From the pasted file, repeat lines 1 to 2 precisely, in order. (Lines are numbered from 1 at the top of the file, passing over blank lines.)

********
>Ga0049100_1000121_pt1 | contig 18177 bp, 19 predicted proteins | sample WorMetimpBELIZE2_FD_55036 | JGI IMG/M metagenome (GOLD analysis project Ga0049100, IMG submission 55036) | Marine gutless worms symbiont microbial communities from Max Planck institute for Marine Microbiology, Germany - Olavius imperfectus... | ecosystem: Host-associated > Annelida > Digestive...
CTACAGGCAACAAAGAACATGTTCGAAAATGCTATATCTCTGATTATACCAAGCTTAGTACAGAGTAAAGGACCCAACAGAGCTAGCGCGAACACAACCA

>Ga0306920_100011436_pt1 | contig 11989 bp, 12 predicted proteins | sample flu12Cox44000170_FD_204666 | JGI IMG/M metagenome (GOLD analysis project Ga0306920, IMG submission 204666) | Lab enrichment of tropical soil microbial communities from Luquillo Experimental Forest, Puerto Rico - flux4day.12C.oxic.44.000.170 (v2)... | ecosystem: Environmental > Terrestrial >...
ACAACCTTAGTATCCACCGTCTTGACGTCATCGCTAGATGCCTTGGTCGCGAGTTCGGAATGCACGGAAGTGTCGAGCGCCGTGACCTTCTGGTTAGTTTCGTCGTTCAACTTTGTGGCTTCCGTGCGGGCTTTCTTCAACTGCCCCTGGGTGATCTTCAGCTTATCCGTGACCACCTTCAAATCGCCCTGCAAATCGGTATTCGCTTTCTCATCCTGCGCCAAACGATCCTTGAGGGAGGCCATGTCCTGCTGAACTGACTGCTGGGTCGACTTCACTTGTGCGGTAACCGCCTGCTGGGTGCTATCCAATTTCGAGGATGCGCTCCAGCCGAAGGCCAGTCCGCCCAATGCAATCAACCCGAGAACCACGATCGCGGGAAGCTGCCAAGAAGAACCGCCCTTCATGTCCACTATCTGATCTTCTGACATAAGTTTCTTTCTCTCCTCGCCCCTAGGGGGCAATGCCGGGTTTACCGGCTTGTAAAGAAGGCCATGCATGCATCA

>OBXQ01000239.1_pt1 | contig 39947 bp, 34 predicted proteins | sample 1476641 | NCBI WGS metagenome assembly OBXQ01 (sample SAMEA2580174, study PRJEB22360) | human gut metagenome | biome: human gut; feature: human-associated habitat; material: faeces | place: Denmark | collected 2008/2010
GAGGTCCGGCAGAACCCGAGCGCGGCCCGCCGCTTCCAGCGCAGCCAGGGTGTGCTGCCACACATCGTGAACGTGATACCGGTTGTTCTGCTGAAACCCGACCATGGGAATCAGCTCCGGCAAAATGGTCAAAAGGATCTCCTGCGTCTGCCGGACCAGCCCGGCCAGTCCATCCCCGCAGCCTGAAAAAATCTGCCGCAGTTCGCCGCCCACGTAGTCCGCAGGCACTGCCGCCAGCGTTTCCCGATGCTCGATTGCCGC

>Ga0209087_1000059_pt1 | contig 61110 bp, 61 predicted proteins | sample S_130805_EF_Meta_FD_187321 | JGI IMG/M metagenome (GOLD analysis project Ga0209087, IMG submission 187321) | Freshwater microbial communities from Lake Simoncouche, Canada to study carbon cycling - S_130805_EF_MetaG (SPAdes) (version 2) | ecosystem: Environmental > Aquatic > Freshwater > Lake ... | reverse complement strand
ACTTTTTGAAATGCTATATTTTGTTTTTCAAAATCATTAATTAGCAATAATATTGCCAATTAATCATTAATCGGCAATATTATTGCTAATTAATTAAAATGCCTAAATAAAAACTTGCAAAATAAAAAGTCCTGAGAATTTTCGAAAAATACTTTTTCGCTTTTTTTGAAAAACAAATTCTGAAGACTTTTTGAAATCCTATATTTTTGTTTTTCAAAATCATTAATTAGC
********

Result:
>Ga0049100_1000121_pt1 | contig 18177 bp, 19 predicted proteins | sample WorMetimpBELIZE2_FD_55036 | JGI IMG/M metagenome (GOLD analysis project Ga0049100, IMG submission 55036) | Marine gutless worms symbiont microbial communities from Max Planck institute for Marine Microbiology, Germany - Olavius imperfectus... | ecosystem: Host-associated > Annelida > Digestive...
CTACAGGCAACAAAGAACATGTTCGAAAATGCTATATCTCTGATTATACCAAGCTTAGTACAGAGTAAAGGACCCAACAGAGCTAGCGCGAACACAACCA